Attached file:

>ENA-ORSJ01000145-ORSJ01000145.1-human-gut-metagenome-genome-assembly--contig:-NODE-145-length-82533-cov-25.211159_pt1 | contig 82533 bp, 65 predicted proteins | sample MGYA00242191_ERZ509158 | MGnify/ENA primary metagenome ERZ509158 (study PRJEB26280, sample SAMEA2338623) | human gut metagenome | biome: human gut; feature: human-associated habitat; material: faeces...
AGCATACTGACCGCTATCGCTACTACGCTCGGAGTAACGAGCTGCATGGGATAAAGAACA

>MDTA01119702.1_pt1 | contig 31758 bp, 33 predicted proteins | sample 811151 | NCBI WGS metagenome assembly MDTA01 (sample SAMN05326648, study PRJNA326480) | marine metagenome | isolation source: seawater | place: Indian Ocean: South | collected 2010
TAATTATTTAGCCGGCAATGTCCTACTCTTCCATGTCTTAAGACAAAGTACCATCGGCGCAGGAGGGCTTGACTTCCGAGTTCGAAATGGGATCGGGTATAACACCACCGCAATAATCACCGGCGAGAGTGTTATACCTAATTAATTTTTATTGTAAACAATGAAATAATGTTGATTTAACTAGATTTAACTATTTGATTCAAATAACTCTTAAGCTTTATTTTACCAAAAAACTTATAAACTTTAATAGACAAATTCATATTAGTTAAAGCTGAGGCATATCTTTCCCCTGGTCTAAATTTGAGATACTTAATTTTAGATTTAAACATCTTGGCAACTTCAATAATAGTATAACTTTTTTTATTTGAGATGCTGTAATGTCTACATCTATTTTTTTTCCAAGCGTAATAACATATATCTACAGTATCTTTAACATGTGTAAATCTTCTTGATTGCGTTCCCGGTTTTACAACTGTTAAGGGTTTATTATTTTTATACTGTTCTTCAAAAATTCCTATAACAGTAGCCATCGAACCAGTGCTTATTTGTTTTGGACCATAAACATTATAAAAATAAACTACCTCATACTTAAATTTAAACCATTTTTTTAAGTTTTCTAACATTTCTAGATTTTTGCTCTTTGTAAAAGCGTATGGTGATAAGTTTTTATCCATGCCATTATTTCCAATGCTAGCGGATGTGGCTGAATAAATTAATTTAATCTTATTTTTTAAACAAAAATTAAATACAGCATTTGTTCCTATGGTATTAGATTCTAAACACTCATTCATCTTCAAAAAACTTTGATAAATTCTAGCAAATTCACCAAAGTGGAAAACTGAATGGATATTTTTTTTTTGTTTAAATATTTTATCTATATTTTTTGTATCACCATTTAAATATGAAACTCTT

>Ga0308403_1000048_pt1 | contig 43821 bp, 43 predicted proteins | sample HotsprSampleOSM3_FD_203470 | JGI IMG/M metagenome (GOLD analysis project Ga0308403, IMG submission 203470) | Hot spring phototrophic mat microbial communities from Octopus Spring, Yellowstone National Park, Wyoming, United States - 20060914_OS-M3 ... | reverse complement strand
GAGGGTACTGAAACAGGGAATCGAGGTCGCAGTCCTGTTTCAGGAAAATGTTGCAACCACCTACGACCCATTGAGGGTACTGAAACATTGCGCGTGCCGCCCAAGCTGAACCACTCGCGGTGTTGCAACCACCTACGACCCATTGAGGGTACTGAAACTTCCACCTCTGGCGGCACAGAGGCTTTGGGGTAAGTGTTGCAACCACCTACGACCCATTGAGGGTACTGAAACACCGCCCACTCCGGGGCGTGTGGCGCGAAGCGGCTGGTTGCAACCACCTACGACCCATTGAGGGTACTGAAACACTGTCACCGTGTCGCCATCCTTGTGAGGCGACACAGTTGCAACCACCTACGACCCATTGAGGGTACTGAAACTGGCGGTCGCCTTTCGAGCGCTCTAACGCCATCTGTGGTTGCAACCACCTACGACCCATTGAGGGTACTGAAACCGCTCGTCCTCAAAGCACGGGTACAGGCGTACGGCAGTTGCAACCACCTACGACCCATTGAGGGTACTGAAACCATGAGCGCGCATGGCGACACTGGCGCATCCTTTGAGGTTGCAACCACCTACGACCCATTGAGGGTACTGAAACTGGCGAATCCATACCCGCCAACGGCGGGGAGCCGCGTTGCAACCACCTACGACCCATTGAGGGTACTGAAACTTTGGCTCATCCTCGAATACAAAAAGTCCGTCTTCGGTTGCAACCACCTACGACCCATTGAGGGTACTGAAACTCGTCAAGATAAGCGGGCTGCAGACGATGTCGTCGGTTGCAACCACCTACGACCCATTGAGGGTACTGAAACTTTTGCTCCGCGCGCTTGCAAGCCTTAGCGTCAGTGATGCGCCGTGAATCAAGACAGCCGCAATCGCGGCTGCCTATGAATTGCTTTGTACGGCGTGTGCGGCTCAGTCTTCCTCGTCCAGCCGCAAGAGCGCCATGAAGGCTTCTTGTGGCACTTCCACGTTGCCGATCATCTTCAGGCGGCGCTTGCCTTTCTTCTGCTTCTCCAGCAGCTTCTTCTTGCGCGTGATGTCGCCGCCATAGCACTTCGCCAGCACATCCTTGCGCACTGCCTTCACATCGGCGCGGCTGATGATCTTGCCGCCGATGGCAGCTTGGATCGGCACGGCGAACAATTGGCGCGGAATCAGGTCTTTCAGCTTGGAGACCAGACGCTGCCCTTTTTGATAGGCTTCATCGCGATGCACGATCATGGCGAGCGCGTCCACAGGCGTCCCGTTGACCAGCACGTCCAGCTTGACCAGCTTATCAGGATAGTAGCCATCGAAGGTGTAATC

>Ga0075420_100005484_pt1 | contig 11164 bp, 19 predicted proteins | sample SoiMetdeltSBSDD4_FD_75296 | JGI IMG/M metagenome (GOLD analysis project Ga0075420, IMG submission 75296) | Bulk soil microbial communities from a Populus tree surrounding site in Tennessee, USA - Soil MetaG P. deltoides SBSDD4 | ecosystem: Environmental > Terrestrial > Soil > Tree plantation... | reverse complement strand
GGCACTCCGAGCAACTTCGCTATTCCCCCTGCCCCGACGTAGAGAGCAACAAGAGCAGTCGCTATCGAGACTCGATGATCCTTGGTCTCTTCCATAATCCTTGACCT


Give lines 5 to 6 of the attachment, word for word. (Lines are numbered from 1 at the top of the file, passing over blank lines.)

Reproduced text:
>Ga0308403_1000048_pt1 | contig 43821 bp, 43 predicted proteins | sample HotsprSampleOSM3_FD_203470 | JGI IMG/M metagenome (GOLD analysis project Ga0308403, IMG submission 203470) | Hot spring phototrophic mat microbial communities from Octopus Spring, Yellowstone National Park, Wyoming, United States - 20060914_OS-M3 ... | reverse complement strand
GAGGGTACTGAAACAGGGAATCGAGGTCGCAGTCCTGTTTCAGGAAAATGTTGCAACCACCTACGACCCATTGAGGGTACTGAAACATTGCGCGTGCCGCCCAAGCTGAACCACTCGCGGTGTTGCAACCACCTACGACCCATTGAGGGTACTGAAACTTCCACCTCTGGCGGCACAGAGGCTTTGGGGTAAGTGTTGCAACCACCTACGACCCATTGAGGGTACTGAAACACCGCCCACTCCGGGGCGTGTGGCGCGAAGCGGCTGGTTGCAACCACCTACGACCCATTGAGGGTACTGAAACACTGTCACCGTGTCGCCATCCTTGTGAGGCGACACAGTTGCAACCACCTACGACCCATTGAGGGTACTGAAACTGGCGGTCGCCTTTCGAGCGCTCTAACGCCATCTGTGGTTGCAACCACCTACGACCCATTGAGGGTACTGAAACCGCTCGTCCTCAAAGCACGGGTACAGGCGTACGGCAGTTGCAACCACCTACGACCCATTGAGGGTACTGAAACCATGAGCGCGCATGGCGACACTGGCGCATCCTTTGAGGTTGCAACCACCTACGACCCATTGAGGGTACTGAAACTGGCGAATCCATACCCGCCAACGGCGGGGAGCCGCGTTGCAACCACCTACGACCCATTGAGGGTACTGAAACTTTGGCTCATCCTCGAATACAAAAAGTCCGTCTTCGGTTGCAACCACCTACGACCCATTGAGGGTACTGAAACTCGTCAAGATAAGCGGGCTGCAGACGATGTCGTCGGTTGCAACCACCTACGACCCATTGAGGGTACTGAAACTTTTGCTCCGCGCGCTTGCAAGCCTTAGCGTCAGTGATGCGCCGTGAATCAAGACAGCCGCAATCGCGGCTGCCTATGAATTGCTTTGTACGGCGTGTGCGGCTCAGTCTTCCTCGTCCAGCCGCAAGAGCGCCATGAAGGCTTCTTGTGGCACTTCCACGTTGCCGATCATCTTCAGGCGGCGCTTGCCTTTCTTCTGCTTCTCCAGCAGCTTCTTCTTGCGCGTGATGTCGCCGCCATAGCACTTCGCCAGCACATCCTTGCGCACTGCCTTCACATCGGCGCGGCTGATGATCTTGCCGCCGATGGCAGCTTGGATCGGCACGGCGAACAATTGGCGCGGAATCAGGTCTTTCAGCTTGGAGACCAGACGCTGCCCTTTTTGATAGGCTTCATCGCGATGCACGATCATGGCGAGCGCGTCCACAGGCGTCCCGTTGACCAGCACGTCCAGCTTGACCAGCTTATCAGGATAGTAGCCATCGAAGGTGTAATC